I was born on 1982. Which means that I was only 8 years old when the 1980s were over. My first personal computer came home on 1996. I never owned a game console.
And yet one of the clearest memories of my childhood is the envy I felt for the kids who were playing at the the coin operated videogames in a bar I used to buy ice creams at. It was that sort of typical Italian bar including billiards, a television set, dusty football flags hanging on the walls, a bald bartender sweeping the counter always with the same cloth, old customers swearing, playing cards and ordering red wine or vermouth. Not a woman was on sight. The sort of bar made to stay forever unchanged, untouched by progress, unspoiled in its placid lull. But.
But at some point during the roaring geeky 1980s someone decided to push away a broken jukebox and a table from the dark corner at the left of the main entrance making little room for three mammoth-like coin operated videogames.
Don't ask me which videogames they were, because I don't remember it. What I do remember is that, due to some Italian law, kids who where under 14 couldn't play with these videogames. It was printed on the lower case of the videogames themselves, black over white:
VIETATO AI MINORI DI 14 ANNI
which meant and means
UNDER 14 NOT ADMITTED
I don't know how the bartender was supposed to check your age or if he ever bothered to do that, but I stuck to the law with that kind of sheepish respect for any given rule that shy, eye-glassed little kids may sometimes have.
I was forced to watch the other players play and sometimes I did, although those black screens were alien battleships were blown away, spiders from Mars killed and magic treasures discovered all in different beep variation were hard to spot from my poor 3 feet 9 inches tall perspective.
I remember how much the fact of being under 14 pissed me off at that time and what kind of magic aura of invincibility the self-proclaimed over 14 years old kids had. When I was at the bar waiting for the bartender to notice me, I could see these demigods when they approached the videogames chewing a bubble-gum, tossed a token into the slot of the shiny altar, stretched their fingers and then gave a jingling life to a whole world of exciting adventures hidden beyond my reach.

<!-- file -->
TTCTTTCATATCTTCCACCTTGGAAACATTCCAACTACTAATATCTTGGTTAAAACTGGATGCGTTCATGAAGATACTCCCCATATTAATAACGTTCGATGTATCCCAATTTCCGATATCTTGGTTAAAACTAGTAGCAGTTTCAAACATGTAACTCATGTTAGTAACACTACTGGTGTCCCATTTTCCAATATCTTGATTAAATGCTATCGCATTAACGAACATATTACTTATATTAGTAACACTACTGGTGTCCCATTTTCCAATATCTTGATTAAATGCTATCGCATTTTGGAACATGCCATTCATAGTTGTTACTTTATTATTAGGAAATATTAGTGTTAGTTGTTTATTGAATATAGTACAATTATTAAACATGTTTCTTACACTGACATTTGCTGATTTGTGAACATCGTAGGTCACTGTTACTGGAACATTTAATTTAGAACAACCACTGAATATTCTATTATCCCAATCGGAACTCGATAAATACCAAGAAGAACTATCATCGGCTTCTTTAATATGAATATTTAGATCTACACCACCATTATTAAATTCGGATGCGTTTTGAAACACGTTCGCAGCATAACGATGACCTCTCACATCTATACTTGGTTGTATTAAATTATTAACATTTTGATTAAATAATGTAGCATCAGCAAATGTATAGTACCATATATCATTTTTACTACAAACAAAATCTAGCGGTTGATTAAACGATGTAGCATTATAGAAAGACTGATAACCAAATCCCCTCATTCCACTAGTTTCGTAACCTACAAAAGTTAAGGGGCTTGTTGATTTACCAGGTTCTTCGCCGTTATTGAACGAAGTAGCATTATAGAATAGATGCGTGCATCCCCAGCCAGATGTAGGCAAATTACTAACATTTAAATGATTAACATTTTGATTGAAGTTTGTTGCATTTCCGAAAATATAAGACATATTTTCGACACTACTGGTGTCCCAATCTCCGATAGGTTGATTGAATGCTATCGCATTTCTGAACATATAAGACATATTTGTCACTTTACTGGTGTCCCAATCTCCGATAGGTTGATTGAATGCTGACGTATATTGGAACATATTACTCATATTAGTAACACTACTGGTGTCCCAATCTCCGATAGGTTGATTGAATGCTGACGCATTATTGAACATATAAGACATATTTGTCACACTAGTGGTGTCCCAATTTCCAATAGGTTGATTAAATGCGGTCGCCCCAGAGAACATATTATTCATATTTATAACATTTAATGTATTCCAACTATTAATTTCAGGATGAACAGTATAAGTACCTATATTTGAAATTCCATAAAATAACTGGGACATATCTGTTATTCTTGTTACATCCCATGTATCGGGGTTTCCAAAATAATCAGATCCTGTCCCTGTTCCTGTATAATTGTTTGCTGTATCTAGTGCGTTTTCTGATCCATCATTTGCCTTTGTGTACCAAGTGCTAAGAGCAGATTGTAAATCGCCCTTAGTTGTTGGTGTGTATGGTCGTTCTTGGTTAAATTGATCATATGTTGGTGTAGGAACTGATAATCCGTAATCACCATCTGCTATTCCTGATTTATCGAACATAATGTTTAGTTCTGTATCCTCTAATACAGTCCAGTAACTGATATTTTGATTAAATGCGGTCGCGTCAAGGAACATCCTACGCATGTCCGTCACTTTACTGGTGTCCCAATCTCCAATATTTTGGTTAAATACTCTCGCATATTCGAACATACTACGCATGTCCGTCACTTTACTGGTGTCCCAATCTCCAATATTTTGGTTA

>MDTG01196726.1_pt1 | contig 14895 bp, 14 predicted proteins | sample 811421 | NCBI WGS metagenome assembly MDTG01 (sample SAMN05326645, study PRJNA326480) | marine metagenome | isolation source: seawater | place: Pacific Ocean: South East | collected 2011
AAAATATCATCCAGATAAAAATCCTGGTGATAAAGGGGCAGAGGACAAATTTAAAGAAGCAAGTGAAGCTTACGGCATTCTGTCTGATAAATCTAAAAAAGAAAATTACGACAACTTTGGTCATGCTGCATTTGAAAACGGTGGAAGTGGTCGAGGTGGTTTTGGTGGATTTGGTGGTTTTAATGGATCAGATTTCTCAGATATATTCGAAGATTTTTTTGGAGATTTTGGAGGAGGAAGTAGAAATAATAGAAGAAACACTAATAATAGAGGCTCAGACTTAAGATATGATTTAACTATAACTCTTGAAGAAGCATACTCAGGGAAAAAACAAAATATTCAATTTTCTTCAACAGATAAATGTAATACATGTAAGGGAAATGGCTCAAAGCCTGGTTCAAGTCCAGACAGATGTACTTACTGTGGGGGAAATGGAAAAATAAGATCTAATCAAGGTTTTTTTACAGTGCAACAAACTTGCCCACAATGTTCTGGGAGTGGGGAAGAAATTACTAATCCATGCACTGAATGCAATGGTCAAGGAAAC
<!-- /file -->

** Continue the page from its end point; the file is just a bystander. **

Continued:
Words like "level", "bonus", "credits", "tricks", "final villain" and "death" became a part of my daily vocabulary thanks to those videogames watching sessions while the old customers playing cards shook their head mumbling complaints to the evil players.
And you know what happened when I finally hit the big 14? The coin operated videogames were gone. Game over. They had become relics of the 1980s. And let's face it, the 1980s were all but fashionable back in the 1990s when even in the steamy Bolognese summer you could see people wearing a flannel shirt chequered black and blue over Alice in Chains t-shirts.
The bar itself had closed down one year earlier. For a few months someone took it over renaming it "Odin's Cave" or something and trying to convert it into a gothic bikers' meeting point. But local gothic bikers had better places to spend their time in and the Odin's Cave was shut.
So when fifteen years later I heard about a book praising the 1980s and the pop culture sprouted up from coin operated videogames, Atari, Amiga and Nintendo consoles I was a bit sceptical about it. Because I missed all that stuff. I was born just 6 or 7 years too late, I guess. But, yeah, eventually I ordered the book after having read a few posts on the blog of its author. What I learned is that Ernest Cline is a cool nerd guy and the proud owner of a DeLorean just like the one working as a time machine in the Back To The Future movies, but including some Ghostbusters' stickers and a Night Rider's hood light which I found a bit too much.